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Does light last forever

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posted on Nov, 2 2017 @ 07:34 PM
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Surround yourself with lights, to keep the darkness at bay. The sun, a window, the dim glow of a candle or in modern times even the light of the television at night to keep you tethered to the slightest bit of light. It all just seems to wear down eventually, even the brightest light seems to lose it's strength as the darkness bides it's time and inches in closer and closer. It almost seems inevitable, it seems as though it's a matter of when, not if.

Is that just the human condition?

Can anyone truly ever hide from it forever?




posted on Nov, 2 2017 @ 07:36 PM
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a reply to: MisterSpock

Billions of years from now the last star in the universe will blink out.
So , no.



posted on Nov, 2 2017 @ 07:40 PM
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originally posted by: Gothmog
a reply to: MisterSpock

Billions of years from now the last star in the universe will blink out.
So , no.


I tried to set a reminder on my phone calender for that, but it doesn't go out that far.



posted on Nov, 2 2017 @ 07:40 PM
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a reply to: MisterSpock

Sometimes the darkness and the quite solitude is a welcome relief and a balance to too much light. Beside the darkness brings out it's own universe.



posted on Nov, 2 2017 @ 07:41 PM
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a reply to: MisterSpock

Use a PC it has more ram? LOL



posted on Nov, 2 2017 @ 07:42 PM
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a reply to: Gothmog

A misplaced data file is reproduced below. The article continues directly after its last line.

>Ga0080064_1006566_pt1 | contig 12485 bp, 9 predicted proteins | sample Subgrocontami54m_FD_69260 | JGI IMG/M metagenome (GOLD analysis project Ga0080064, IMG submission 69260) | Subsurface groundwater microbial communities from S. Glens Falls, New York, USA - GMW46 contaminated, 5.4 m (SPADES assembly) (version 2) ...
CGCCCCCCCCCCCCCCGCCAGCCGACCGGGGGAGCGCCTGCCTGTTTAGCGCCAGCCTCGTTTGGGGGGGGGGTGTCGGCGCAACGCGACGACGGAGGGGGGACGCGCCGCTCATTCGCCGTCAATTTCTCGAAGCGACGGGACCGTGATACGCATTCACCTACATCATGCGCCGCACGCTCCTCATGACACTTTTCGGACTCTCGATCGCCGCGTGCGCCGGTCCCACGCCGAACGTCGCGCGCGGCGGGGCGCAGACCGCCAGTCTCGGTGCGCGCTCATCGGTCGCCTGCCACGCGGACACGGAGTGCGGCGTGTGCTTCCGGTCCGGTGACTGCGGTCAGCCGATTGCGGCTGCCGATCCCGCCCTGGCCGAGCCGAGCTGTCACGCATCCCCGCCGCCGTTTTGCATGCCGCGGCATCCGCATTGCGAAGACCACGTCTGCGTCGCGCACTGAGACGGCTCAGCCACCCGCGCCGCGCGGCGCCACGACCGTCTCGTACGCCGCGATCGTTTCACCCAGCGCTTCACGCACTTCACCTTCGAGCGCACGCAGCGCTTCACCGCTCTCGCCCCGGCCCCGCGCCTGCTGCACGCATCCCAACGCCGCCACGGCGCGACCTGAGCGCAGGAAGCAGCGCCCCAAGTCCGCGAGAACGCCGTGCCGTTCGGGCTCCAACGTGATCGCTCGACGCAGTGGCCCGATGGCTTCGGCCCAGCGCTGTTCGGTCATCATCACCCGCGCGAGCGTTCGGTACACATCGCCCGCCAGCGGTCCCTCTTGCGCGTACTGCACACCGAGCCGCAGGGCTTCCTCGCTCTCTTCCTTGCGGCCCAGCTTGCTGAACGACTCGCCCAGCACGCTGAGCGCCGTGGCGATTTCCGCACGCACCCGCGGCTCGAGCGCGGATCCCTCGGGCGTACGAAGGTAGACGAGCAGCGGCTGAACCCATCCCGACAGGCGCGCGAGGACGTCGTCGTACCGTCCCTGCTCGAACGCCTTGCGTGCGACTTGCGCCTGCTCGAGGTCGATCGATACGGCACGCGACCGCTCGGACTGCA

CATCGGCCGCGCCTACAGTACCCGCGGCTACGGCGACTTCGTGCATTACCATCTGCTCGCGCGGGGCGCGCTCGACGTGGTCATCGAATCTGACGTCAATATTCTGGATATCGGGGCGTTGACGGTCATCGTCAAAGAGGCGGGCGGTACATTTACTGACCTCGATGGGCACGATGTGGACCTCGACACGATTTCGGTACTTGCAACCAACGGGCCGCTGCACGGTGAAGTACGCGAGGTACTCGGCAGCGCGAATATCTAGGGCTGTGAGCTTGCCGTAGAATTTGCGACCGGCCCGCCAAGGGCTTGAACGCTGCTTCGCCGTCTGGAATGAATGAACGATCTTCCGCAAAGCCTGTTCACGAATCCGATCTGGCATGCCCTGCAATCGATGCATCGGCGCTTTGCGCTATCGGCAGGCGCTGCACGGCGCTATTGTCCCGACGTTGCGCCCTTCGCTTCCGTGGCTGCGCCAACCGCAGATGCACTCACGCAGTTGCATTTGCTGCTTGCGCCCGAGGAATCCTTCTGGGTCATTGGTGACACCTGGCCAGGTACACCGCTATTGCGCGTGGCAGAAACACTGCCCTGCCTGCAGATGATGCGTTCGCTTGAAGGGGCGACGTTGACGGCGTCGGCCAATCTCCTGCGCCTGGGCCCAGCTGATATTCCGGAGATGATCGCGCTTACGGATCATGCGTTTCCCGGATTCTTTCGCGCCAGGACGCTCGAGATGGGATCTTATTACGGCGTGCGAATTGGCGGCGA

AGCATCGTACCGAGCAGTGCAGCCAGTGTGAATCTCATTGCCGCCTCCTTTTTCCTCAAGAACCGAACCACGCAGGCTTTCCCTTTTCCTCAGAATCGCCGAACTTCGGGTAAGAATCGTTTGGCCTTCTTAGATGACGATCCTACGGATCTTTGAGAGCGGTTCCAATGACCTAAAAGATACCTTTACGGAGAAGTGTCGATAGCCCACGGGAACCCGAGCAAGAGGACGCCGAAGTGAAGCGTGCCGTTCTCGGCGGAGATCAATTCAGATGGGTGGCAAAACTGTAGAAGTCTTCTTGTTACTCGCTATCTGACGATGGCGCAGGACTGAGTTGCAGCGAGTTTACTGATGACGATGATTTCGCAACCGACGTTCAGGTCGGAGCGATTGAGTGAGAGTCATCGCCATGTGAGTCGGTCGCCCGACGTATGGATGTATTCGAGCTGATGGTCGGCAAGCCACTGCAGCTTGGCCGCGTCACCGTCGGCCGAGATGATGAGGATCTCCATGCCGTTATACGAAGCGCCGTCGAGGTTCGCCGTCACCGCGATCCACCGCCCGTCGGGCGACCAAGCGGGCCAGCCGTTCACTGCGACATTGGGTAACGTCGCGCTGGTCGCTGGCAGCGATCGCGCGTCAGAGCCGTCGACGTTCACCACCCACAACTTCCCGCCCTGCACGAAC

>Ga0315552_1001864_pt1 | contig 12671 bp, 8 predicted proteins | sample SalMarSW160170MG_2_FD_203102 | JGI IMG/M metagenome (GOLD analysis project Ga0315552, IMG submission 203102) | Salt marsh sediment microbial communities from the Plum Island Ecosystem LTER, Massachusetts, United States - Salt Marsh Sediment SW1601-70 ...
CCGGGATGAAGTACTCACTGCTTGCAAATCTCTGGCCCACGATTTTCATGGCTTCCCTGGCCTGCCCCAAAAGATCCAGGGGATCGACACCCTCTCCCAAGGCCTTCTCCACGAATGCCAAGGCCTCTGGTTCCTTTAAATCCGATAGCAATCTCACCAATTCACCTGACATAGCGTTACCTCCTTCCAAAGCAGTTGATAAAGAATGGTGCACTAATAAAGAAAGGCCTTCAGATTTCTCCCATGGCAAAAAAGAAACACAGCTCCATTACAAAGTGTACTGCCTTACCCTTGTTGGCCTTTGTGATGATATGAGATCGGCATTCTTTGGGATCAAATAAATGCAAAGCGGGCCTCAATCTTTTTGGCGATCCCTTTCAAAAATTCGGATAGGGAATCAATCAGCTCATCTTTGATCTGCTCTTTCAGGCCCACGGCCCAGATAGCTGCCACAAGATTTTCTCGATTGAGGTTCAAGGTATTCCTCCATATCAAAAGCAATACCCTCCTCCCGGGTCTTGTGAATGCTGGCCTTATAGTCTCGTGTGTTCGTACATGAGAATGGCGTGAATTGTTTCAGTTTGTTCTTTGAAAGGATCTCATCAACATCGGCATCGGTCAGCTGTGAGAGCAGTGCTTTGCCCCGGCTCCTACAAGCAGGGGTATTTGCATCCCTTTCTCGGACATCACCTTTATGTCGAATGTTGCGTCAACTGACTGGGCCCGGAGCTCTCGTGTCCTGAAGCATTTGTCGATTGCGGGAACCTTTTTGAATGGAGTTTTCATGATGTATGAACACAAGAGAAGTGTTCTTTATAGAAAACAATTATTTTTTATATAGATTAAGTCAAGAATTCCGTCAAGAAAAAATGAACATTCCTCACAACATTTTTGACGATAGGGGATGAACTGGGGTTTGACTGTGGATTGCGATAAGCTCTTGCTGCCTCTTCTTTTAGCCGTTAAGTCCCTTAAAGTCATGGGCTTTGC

But how far will this last star's light travel? Endlessly?



posted on Nov, 2 2017 @ 07:59 PM
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a reply to: MisterSpock

Life consumes light. (Energy).
Perhaps as a feeble attempt at staving-off the inevitable darkness?



posted on Nov, 2 2017 @ 08:27 PM
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a reply to: MisterSpock

time dilation reaches zero at the speed of light, meaning, light doesn't experience time, it is infinite, photons will live forever unless their path is interfered with.

all this talk of stars is about the producers of photons, the creators of light, not light itself...
edit on 2-11-2017 by NobodiesNormal because: (no reason given)



posted on Nov, 2 2017 @ 08:35 PM
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a reply to: NobodiesNormal

What about the inverse-square law? Doesn't light eventually just "die"? Or fade away...



posted on Nov, 2 2017 @ 08:45 PM
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a reply to: LightSpeedDriver

I think it continues on a vector until it encounters a substance or medium that either absorbs it, deflects it or [whoof!] crushes it, i.e. DeathStar.



posted on Nov, 2 2017 @ 09:00 PM
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a reply to: Gothmog




Billions of years from now the last star in the universe will blink out. So , no.
That sounds like a lot of energy destroyed .Where does that energy go though ?



posted on Nov, 2 2017 @ 09:54 PM
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originally posted by: denybedoomed
a reply to: Gothmog

But how far will this last star's light travel? Endlessly?

Above all else , light is radiation. Eventually it would lose its go. (but that is included in the original time frame)
And I should have said trillions. When am I gonna learn not to post while working ?



posted on Nov, 2 2017 @ 10:50 PM
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a reply to: MisterSpock

Energy cannot be created or destroyed.

but light will diffuse towards entropy.



posted on Nov, 2 2017 @ 10:51 PM
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originally posted by: MisterSpock

originally posted by: Gothmog